- “I just won’t be alone with women any more. It’s too dangerous.” Quarantining women isn’t going to work, and it doesn’t protect them. In fact, it hurts their career prospects. You might try saying, “I can see why you’d say that. I don’t think that’s a practical solution though.” Weeks says that there are lots of ways to convey respect and warmth that don’t involve touching someone, especially without their permission.
Put yourself in the other person’s shoes
It’s easy to get defensive in conversations like these, especially if you feel like you are being unfairly grouped into a category (predatory males, insensitive buffoons, or oversensitive women, to name a few). Spend some time thinking about what it’s like for the other person. Some of the people you’re speaking with might be afraid that long-standing norms are being questioned, or feel threatened by the sudden outpouring of allegations – and subsequent firings and resignations of alleged harassers. Others might be deeply offended by any suggestion that this moment of reckoning is happening too fast. Some might be survivors of sexual assault or harassment, themselves. Others may simply be confused by it all. Before you have these conversations, take some time to put yourself in the other person’s shoes. Empathy will help make the discussion go more smoothly. And don’t make assumptions. You can’t know what your conversational partner has been through or feels about this situation. That’s why curiosity is so important.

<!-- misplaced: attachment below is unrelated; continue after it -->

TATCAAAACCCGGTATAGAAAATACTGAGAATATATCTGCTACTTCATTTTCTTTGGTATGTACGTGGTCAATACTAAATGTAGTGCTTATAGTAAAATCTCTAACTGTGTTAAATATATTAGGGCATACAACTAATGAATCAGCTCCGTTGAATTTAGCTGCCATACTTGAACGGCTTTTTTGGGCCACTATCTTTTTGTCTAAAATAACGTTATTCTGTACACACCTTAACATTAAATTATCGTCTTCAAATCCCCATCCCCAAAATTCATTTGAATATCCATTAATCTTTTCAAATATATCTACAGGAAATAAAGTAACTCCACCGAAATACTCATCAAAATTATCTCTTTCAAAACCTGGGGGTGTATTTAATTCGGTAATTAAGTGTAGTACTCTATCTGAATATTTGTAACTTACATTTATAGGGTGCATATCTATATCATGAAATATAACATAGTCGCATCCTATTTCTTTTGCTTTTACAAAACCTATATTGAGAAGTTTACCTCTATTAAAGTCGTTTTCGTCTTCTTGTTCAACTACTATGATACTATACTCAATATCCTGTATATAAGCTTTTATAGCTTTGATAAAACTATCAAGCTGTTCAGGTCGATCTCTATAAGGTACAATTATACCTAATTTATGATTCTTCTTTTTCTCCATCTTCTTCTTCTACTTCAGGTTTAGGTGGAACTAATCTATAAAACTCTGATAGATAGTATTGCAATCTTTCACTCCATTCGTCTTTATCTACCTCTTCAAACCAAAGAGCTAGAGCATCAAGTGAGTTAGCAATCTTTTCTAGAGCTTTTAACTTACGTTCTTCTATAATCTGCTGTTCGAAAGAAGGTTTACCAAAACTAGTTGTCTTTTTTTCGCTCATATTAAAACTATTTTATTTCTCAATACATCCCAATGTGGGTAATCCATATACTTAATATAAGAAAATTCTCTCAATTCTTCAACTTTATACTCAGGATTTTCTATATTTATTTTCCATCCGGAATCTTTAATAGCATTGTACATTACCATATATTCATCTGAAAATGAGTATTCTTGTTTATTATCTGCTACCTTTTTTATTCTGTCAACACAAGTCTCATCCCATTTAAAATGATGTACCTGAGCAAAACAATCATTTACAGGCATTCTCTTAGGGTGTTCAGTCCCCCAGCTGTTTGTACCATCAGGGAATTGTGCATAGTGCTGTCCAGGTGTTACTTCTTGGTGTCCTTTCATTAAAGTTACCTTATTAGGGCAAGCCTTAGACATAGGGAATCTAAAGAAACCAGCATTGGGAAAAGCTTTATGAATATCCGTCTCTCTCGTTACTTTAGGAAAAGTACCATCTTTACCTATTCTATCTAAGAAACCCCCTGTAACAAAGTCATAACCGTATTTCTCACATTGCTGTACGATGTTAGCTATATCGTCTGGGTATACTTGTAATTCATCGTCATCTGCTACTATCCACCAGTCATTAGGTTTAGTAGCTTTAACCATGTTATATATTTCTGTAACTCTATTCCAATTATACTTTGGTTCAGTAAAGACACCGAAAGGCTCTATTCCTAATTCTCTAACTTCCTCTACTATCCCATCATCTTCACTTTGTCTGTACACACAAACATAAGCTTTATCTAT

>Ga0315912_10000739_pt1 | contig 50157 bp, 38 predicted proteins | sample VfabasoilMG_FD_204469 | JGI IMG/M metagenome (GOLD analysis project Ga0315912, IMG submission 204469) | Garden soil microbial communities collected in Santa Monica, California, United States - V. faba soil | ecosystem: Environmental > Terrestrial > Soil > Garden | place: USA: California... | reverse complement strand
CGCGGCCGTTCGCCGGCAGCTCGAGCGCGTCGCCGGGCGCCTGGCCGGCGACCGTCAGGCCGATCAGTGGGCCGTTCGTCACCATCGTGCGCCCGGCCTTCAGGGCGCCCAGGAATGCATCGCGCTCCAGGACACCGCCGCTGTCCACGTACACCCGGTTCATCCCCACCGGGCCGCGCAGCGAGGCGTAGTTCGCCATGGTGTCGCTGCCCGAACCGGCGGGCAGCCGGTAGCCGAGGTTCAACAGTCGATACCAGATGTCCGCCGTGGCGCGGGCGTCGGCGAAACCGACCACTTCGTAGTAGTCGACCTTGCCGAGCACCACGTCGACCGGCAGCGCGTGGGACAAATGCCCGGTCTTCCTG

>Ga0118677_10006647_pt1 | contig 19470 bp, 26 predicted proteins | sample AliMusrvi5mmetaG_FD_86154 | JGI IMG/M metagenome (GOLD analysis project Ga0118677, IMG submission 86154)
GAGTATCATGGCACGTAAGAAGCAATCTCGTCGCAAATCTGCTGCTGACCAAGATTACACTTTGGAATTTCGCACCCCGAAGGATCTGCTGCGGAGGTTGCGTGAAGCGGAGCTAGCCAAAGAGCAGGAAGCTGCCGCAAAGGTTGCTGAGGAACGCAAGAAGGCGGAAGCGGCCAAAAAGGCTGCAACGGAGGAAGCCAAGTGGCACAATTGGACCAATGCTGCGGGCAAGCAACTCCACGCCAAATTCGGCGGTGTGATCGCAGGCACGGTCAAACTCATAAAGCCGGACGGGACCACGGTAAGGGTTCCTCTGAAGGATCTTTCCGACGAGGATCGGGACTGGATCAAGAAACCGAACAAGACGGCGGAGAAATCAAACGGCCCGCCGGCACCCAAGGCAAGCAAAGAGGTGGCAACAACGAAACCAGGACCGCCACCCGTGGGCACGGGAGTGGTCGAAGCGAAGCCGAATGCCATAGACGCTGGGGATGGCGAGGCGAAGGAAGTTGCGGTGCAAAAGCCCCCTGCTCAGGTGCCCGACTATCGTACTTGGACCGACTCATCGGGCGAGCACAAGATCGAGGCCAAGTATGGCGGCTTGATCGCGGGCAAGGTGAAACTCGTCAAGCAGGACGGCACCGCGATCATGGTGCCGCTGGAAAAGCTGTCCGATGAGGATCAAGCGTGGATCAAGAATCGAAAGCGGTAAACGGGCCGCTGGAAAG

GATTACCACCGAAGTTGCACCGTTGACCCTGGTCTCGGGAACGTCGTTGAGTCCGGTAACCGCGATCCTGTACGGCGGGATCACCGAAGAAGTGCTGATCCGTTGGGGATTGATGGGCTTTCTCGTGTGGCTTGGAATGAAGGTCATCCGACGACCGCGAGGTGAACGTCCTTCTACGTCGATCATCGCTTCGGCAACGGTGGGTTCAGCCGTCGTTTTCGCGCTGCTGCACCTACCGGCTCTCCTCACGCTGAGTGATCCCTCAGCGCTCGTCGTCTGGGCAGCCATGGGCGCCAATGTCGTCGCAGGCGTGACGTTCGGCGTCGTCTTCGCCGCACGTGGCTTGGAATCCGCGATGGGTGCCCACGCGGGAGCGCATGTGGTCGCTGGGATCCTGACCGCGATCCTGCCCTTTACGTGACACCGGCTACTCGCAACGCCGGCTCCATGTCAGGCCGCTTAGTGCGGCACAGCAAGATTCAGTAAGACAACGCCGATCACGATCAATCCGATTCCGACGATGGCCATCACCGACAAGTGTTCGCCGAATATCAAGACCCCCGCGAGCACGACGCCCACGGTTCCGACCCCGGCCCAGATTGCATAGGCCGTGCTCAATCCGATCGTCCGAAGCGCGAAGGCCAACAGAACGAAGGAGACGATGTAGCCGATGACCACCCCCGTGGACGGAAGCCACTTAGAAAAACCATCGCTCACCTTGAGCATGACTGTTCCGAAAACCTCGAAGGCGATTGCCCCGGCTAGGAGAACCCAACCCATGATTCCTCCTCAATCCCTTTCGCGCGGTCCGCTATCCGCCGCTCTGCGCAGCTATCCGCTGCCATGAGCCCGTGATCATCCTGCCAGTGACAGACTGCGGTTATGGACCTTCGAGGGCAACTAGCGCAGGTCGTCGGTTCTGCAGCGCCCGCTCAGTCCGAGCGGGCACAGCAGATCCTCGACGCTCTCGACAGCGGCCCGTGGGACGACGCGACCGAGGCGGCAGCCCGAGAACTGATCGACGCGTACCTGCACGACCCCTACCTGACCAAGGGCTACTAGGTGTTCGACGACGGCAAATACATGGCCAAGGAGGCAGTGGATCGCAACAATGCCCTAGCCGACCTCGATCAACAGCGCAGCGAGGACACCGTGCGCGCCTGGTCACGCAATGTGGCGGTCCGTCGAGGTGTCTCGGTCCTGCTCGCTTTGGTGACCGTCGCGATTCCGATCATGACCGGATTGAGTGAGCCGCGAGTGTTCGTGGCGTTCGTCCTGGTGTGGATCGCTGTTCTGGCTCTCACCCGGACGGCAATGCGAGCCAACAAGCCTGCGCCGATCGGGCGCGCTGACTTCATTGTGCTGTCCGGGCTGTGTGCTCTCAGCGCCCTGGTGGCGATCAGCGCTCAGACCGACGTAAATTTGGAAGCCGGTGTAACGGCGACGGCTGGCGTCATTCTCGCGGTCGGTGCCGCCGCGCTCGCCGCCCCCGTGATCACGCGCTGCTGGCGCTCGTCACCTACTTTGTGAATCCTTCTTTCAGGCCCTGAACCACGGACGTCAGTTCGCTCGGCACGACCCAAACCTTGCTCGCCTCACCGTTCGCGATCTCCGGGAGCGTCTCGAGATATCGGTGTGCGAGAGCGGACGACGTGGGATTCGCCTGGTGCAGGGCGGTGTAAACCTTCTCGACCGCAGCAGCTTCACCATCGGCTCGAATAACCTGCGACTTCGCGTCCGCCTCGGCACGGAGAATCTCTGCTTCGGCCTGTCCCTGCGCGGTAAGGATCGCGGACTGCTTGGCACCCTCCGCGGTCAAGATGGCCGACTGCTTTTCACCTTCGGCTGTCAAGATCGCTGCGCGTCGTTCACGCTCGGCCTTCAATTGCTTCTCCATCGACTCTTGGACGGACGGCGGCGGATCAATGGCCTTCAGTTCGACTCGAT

Forgive conversational missteps
Chances are that you or other people in the conversation will say things that you regret or that you wish you’d worded differently. Instead of pointing out every offensive statement, let the conversation flow and forgive yourself and others for any mistakes made. If you get something wrong, you can always revisit the conversation later and apologize.
This is a messy process and an ongoing conversation. As Smith says, “This is just the tip of the iceberg.” These allegations are likely to continue and we are only at the beginning of what is probably going to be a lengthy exploration of sexual harassment and its implications. So focus on starting the conversation, not finishing it.
This blog first appeared on Harvard Business Review on 12/11/17.